Improvements in eating disorder care across Wales
A white doctor's coat with a stethoscope and pens in a pocket.

The "vast majority" of people who need treatment for an eating disorder are seen in Wales and treated in their local communities, according to the Welsh Government.

A new team and clinical lead for eating disorders is reportedly making change with a focus on early intervention.

Lynne Eagle, deputy minister for mental health and wellbeing, said: "Despite rising demand, all health boards in Wales are providing high-quality treatment for eating disorders for children, young people and adults."

She also said she has seen first-hand early intervention is during her visits to various health boards across the country.

Over the coming year, a number of health boards will be working with the clinical lead to explore the introduction of the First Episode and Rapid Early Intervention in Eating Disorders (FREED) model, which is targeted at young people aged 16 to 25.

Health boards are already providing early intervention models of care – support aimed at preventing people from requiring specialist care and for people waiting for treatment to start.

 Waiting times for assessment and treatment have also been reduced to four weeks in some health boards.

One example of the new models of care comes from Cardiff and Vale University Health Board where they are piloting the Beat Synergy programme, an early intervention model for people who do not meet the diagnostic criteria for treatment.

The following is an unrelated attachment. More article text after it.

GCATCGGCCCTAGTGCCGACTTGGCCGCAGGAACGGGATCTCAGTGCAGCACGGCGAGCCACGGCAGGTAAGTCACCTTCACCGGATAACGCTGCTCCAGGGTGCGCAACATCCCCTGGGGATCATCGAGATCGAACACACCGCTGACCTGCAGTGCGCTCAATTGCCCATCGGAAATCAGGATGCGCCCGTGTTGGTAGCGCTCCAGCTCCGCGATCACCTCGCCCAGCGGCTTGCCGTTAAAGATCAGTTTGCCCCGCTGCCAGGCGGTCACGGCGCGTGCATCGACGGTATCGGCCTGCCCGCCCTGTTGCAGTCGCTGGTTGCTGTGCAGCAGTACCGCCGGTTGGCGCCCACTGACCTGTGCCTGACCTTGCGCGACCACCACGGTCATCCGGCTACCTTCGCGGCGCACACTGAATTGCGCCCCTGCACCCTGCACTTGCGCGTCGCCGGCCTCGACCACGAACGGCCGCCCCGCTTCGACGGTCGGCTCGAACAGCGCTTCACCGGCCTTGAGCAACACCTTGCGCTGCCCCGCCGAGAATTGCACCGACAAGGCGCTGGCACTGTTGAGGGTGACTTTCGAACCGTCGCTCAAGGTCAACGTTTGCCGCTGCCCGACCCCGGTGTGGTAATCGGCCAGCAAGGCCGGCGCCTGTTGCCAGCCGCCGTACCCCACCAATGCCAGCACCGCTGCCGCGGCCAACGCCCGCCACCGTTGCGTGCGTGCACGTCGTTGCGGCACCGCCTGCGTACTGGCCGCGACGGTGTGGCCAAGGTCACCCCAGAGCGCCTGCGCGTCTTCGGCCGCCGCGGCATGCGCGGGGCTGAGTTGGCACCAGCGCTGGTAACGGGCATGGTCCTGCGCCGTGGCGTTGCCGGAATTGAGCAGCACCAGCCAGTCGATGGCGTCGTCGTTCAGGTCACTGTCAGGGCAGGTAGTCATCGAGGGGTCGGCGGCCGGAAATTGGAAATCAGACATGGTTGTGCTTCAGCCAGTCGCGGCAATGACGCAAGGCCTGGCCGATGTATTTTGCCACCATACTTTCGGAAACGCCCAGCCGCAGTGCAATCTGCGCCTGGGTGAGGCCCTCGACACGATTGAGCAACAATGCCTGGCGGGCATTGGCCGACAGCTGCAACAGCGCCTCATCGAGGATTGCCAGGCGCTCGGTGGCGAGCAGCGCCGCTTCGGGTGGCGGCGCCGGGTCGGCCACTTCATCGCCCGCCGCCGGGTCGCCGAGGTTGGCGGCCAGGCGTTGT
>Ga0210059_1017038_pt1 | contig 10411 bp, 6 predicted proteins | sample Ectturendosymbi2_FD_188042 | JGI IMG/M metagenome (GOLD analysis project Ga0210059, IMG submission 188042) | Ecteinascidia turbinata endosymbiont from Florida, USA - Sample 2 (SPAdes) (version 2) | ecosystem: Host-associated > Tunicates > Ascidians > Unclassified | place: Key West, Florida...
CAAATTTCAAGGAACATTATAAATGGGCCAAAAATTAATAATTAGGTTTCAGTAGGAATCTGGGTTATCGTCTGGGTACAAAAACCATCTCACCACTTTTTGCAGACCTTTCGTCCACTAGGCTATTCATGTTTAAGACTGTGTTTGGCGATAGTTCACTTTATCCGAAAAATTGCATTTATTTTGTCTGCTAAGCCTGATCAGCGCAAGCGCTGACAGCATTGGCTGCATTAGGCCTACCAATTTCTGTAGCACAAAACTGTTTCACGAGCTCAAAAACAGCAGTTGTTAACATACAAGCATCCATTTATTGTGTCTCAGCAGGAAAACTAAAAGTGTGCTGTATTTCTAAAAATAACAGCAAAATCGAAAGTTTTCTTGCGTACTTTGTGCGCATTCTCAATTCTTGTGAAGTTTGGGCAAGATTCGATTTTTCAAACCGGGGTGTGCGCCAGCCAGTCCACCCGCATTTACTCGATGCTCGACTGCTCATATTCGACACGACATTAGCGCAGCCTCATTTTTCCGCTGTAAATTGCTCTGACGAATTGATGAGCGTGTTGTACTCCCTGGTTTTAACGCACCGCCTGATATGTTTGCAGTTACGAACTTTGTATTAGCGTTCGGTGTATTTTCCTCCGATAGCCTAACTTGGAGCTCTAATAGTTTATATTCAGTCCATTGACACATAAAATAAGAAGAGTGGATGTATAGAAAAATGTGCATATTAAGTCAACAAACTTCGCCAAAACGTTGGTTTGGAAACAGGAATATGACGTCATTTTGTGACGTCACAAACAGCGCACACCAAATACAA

Additionally, Aneurin Bevan University Health Board is arranging for initial telephone assessments to be carried out on the day a referral is received, aiming to speed up the referral process and time to treatment and support.

A review of eating disorder provision, including the provision of a specialist unit in Wales, is currently being carried out. Eight adult eating disorder beds have been made available in Wales at a private facility in Ebbw Vale to provide treatment for more people in Wales instead of being sent to units in England.

Emma Hagerty, eating disorders clinical lead for Aneurin Bevan University Health Board, said they have implemented a number of initiatives "to provide further support and person-centred care to patients, including a group education programme with preparation for change workshops."

She added: "We have also expanded our clinical expertise by introducing a peer mentor and a CAMHS-to-Adult-Mental-Health Transition Co-ordinator, along with training team members in trauma therapy, in order to be able to meet the evolving needs of our patients."